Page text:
Francesca Takes Fashion World by Storm

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Francesca sitting in front row at L.A. Style Fashion Week with Glamour Magazine’s entertainment writer Jessica Radloff. Photo credit: Make-A-Wish

More recently, Hohn thinks of Francesca, a “wish kid” diagnosed with a brain tumor at 17. She wanted to write a fashion blog “which she did two years ago at L.A. Fashion Week with Glamour magazine,” added Hohn.  “Francesca can clearly point to the plane ride home from Los Angeles, as she was trying to sort through everything that had happened with her wish, as the moment when she knew she was going to survive. Francesca is in her third semester here as an intern, a college student at CCAC and a terrific writer.”

Beetle Boy Saves Pittsburgh

Hohn’s favorite wish, however, was 14 years ago and involves a super hero. “Long before Bat Kid, there was Beetle Boy,  a wish granted to Michael in the late 90s,” she said.

Michael spent the day as ‘Beetle Boy,’ Pittsburgh’s very own villain-fighting superhero.

Today, Michael says that he still remembers the experience “pretty vividly.”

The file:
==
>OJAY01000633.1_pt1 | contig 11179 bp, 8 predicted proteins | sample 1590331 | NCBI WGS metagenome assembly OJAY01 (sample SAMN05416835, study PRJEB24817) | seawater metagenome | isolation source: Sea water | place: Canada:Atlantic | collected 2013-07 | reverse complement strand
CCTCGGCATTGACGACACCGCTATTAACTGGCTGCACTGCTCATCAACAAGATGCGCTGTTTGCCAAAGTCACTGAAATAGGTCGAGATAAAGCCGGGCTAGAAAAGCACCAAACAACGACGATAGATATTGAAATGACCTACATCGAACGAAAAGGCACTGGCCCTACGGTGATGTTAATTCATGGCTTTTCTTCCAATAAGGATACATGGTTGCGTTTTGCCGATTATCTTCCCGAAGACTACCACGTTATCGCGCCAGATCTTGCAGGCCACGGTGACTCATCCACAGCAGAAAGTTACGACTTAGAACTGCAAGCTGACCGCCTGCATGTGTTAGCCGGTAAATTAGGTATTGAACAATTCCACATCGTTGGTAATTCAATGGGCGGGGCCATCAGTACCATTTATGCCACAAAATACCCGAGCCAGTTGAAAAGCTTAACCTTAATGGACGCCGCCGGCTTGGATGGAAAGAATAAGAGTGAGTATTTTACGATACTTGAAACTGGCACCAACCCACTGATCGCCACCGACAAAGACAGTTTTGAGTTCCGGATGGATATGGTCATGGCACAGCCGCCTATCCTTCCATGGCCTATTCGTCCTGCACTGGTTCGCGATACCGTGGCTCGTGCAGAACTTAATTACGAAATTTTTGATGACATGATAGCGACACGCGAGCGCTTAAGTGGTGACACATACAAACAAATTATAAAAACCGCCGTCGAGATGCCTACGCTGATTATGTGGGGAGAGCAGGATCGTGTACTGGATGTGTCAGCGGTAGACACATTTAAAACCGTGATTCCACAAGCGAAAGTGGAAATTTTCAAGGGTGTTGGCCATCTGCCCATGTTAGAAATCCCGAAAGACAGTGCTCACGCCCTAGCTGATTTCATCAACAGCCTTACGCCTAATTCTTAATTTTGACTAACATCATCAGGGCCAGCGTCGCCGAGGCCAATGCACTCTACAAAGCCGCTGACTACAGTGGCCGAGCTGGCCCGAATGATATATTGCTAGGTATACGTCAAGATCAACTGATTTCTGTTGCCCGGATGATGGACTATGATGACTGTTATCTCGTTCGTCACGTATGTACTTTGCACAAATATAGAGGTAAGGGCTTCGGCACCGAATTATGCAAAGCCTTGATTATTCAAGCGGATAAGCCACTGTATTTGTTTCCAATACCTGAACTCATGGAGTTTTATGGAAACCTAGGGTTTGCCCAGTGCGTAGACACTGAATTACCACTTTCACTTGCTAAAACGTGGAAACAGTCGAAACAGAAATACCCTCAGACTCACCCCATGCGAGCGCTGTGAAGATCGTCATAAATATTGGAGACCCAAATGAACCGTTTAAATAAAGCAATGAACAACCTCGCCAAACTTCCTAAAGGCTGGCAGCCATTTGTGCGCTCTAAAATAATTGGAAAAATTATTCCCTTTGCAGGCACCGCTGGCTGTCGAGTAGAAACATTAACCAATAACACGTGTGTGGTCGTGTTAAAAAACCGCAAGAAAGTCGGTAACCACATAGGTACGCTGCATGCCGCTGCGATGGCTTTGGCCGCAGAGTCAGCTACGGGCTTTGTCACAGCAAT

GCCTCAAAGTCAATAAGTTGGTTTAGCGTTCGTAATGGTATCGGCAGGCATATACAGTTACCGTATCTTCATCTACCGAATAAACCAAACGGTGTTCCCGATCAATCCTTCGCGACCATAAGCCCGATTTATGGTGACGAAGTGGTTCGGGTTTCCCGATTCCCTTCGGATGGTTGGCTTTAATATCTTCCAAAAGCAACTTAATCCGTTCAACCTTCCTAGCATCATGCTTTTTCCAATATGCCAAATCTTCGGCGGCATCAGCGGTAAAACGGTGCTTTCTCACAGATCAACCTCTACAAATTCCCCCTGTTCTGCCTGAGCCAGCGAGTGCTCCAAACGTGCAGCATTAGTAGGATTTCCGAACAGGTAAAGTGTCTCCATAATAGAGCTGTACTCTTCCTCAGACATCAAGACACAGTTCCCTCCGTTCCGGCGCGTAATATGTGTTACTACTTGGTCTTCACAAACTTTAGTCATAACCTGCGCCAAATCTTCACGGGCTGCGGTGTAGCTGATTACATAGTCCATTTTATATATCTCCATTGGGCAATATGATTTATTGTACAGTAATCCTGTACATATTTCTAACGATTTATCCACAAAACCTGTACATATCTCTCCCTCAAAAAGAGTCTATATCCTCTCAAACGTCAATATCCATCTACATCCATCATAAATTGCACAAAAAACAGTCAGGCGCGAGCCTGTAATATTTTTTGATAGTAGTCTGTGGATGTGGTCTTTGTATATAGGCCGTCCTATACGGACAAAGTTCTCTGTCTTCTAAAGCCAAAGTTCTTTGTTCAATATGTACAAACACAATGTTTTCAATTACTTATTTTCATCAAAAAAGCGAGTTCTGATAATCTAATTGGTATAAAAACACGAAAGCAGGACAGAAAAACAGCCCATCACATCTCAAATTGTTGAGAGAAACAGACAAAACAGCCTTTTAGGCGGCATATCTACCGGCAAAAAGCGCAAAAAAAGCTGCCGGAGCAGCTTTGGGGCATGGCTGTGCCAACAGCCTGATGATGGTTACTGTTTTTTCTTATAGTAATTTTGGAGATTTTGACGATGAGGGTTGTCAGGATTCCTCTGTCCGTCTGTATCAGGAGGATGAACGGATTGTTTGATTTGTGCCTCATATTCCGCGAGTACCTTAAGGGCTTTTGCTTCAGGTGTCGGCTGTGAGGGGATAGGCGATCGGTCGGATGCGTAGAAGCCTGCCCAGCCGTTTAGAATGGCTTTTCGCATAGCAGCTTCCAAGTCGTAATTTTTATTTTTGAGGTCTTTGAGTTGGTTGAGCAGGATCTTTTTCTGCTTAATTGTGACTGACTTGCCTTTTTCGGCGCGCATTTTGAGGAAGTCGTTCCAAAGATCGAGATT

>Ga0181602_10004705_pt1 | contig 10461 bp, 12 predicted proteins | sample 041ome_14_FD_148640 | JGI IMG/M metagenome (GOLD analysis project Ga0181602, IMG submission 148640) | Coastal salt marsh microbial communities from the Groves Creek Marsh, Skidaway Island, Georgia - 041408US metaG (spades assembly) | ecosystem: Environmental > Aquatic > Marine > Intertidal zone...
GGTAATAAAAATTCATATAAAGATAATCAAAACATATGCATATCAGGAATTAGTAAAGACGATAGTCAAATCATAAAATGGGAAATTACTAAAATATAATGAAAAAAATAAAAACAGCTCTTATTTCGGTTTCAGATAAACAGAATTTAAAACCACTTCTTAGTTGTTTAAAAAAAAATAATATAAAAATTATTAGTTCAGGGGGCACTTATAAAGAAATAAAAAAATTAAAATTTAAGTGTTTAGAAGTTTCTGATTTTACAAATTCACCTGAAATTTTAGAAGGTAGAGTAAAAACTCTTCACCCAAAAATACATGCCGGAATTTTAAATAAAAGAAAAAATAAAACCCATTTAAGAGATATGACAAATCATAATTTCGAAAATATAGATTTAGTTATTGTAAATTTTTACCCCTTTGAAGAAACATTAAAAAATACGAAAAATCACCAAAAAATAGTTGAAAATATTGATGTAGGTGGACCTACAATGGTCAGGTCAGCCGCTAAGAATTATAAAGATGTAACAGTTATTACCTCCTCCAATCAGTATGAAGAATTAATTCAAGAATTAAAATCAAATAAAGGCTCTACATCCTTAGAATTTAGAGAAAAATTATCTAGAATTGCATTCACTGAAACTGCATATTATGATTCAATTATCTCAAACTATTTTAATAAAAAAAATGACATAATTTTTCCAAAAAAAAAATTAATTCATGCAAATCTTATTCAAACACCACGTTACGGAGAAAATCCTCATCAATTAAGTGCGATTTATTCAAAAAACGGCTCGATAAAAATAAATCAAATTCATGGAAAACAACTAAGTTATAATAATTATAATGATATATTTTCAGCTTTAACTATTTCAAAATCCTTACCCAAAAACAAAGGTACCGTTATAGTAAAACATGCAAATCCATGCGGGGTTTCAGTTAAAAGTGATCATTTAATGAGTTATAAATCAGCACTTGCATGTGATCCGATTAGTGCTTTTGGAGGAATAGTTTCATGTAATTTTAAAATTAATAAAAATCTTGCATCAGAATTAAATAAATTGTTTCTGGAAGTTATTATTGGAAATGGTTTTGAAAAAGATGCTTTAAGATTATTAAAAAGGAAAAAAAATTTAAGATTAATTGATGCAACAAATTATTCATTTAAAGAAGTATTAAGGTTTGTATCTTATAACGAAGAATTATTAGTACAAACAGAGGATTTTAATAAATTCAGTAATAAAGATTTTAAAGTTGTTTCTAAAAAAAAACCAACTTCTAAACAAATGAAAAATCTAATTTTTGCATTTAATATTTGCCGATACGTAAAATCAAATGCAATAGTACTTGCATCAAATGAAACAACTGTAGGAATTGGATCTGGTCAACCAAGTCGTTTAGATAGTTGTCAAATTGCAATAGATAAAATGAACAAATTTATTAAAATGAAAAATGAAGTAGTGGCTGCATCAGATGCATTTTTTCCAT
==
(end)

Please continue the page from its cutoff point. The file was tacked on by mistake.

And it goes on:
“I was watching cartoons like I usually did with my Dad,” Michael said.

Then on the television a “newscast” interrupted the cartoons.  Then Michael heard his own name mentioned by the newscaster, followed by a plea for help: “Pittsburgh needs you!”

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Green Goblin, Spider Man, and Pittsburgh’s Beetle Boy. Photo credit: Make-A-Wish

That led to Michael being transformed into “Beetle Boy,” complete with super hero attire and a mission to save his hometown and defeat the Green Goblin.

His day involved saving a damsel in distress who was tied to the train tracks at the Zoo. He rescued the Pitt Panther at the University of Pittsburgh stadium.  He even restored the water supply of the fountain at Point State Park.  And in the end, Beetle Boy captured the Green Goblin with a net.

Michael is 20 now. He is engaged and working.  And he has those vivid memories of the day he saved Pittsburgh from the Green Goblin.

A “Giving” ROI as High as the Sky

What’s the price of hope? Or maybe better put, what is the value of hope?  That’s the work of Make-A-Wish, and the simple reason it has such a strong brand that helps shape the holidays as we know them across the country, but particularly in Pittsburgh.

For more information on Make-A-Wish, call (800) 676-9474, or visit http://greaterpawv.wish.org/.

 

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TimOB